acta ethologica

, Volume 17, Issue 2, pp 83–88 | Cite as

Hissing calls improve survival in incubating female great tits (Parus major)

  • Indrikis Krams
  • Jolanta Vrublevska
  • Kaarin Koosa
  • Tatjana Krama
  • Pranas Mierauskas
  • Markus J. Rantala
  • Vallo Tilgar
Original Article

Abstract

Nest predation is among the most important selective pressure shaping nest-site selection and nest defense behavior in many avian species. In this study, we tested whether the production of one such nest defense behavior—hissing calls—may improve survival of incubating female great tits (Parus major). We found that 72.5 % of incubating females gave hissing calls when they were exposed to a stuffed woodpecker in their nest boxes. The repeatability of the number of hissing calls given was high, as was the latency to give the call. Additionally, natural nest predators attacked hissing and nonhissing females equally often. However, hissing females survived better than silent females. We tested responses of feral cats to playbacks of hissing call during their attacks of nest boxes and found that hissing calls prevented the predator attacks. Taken together, our findings indicate that hissing calls can deter predator attacks and potentially increase survival rates of nesting great tits or their offspring, or both. The propensity to give hissing calls may be related to personality type of incubating female great tits, which needs to be tested experimentally.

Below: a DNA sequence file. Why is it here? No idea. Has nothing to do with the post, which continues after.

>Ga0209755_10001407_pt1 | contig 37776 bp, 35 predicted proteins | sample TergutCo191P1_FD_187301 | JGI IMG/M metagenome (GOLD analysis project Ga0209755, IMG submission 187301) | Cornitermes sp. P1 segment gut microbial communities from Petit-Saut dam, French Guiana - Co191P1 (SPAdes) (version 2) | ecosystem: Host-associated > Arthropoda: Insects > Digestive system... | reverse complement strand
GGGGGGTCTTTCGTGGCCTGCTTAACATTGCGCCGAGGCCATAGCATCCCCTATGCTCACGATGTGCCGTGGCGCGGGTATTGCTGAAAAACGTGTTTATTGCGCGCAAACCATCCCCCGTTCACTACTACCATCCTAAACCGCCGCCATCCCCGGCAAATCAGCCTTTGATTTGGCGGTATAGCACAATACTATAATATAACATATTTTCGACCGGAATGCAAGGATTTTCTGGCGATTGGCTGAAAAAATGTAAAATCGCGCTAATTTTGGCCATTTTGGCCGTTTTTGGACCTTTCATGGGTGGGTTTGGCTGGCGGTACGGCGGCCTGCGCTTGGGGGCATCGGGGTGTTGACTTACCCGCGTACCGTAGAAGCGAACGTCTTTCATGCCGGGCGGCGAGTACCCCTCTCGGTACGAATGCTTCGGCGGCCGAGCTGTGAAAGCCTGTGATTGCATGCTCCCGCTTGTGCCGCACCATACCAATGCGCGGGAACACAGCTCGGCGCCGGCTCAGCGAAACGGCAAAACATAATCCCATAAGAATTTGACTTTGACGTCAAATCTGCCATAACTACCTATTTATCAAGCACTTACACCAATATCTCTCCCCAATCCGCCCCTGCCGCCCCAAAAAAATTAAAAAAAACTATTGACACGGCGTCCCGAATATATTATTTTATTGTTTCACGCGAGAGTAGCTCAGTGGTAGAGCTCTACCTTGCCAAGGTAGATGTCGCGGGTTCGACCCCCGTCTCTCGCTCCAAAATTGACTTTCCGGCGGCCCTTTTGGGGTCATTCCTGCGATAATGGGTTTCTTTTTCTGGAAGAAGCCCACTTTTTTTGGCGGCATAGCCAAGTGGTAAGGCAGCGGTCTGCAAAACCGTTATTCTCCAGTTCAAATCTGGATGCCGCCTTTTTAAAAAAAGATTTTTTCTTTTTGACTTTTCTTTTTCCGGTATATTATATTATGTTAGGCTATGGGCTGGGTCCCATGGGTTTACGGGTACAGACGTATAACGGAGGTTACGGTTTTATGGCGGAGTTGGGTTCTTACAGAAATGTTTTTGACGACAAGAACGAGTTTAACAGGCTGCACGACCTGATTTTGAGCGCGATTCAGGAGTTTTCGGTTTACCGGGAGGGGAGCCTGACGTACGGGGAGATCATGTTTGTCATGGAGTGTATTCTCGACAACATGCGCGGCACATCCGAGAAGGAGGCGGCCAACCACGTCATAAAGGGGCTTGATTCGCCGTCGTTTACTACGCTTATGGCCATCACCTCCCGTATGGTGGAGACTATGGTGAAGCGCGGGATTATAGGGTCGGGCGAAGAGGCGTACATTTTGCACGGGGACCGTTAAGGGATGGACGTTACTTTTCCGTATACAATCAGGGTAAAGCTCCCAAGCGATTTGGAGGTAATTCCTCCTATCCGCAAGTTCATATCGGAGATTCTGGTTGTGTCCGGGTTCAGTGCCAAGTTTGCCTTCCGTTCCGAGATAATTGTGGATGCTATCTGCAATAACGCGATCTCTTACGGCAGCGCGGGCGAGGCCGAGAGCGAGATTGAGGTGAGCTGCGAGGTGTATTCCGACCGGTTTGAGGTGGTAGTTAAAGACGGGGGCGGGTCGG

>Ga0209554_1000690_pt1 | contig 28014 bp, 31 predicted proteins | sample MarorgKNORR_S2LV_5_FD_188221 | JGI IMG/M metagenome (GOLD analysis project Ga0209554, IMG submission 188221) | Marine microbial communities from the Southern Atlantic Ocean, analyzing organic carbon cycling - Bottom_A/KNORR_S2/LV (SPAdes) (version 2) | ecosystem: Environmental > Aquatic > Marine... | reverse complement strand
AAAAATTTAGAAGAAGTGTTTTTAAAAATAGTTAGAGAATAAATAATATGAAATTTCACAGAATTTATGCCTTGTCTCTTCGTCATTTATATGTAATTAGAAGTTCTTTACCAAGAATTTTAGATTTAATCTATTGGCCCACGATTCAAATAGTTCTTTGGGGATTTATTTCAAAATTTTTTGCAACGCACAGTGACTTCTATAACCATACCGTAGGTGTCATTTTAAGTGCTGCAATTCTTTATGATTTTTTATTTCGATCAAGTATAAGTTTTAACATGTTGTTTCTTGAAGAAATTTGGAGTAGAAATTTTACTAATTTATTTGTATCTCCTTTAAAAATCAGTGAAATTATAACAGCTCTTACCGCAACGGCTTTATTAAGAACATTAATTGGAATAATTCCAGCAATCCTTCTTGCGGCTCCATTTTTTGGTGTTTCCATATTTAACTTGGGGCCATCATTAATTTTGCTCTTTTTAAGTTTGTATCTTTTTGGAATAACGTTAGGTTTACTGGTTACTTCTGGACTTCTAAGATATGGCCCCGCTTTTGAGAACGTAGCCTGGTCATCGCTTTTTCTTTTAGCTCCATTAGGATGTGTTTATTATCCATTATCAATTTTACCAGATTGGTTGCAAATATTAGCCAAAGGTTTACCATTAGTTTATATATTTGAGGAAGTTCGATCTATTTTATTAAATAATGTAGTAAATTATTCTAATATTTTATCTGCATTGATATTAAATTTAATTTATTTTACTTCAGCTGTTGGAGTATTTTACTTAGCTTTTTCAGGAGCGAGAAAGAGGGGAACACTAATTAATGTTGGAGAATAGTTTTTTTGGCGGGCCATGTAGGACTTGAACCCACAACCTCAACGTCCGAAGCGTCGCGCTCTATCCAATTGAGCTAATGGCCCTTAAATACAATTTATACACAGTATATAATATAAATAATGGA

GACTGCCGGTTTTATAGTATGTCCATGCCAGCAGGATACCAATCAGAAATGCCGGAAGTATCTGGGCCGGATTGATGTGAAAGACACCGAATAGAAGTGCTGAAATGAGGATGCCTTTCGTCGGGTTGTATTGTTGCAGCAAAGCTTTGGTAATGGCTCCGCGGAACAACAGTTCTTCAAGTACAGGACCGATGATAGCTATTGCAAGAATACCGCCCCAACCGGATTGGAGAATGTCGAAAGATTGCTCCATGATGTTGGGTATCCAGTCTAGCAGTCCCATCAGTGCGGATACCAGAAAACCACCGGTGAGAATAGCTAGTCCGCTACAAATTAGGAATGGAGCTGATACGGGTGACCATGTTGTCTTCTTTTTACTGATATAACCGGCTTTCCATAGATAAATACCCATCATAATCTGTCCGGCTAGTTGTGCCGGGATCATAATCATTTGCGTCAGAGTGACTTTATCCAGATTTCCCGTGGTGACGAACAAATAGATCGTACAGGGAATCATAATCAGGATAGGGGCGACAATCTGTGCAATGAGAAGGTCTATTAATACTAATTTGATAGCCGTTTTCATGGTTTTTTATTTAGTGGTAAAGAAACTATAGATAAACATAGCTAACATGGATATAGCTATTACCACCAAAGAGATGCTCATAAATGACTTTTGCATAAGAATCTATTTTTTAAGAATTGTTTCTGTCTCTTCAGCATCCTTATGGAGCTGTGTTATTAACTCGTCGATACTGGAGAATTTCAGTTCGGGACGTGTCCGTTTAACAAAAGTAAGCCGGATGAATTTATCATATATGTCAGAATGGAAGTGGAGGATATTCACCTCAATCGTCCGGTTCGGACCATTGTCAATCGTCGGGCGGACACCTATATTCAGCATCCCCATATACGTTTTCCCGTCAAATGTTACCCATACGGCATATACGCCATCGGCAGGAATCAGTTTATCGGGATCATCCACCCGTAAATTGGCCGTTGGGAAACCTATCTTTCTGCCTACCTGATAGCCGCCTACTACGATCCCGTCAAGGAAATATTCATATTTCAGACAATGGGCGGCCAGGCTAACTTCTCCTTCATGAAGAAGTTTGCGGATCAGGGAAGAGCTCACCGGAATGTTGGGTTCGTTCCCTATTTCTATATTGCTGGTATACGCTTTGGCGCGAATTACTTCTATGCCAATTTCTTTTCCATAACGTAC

Keywords Hissing call Nest defense Female mortality Antipredator behavior Great tit 

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Copyright information

© Springer-Verlag Berlin Heidelberg and ISPA 2013

Authors and Affiliations

  • Indrikis Krams
    • 1
    • 2
  • Jolanta Vrublevska
    • 1
  • Kaarin Koosa
    • 2
  • Tatjana Krama
    • 1
  • Pranas Mierauskas
    • 3
  • Markus J. Rantala
    • 4
  • Vallo Tilgar
    • 2
  1. 1.Institute of Systematic BiologyUniversity of DaugavpilsDaugavpilsLatvia
  2. 2.Institute of Ecology and Earth SciencesUniversity of TartuTartuEstonia
  3. 3.Environmental Management CentreMykolas Romeris UniversityVilniusLithuania
  4. 4.Department of BiologyUniversity of TurkuTurkuFinland

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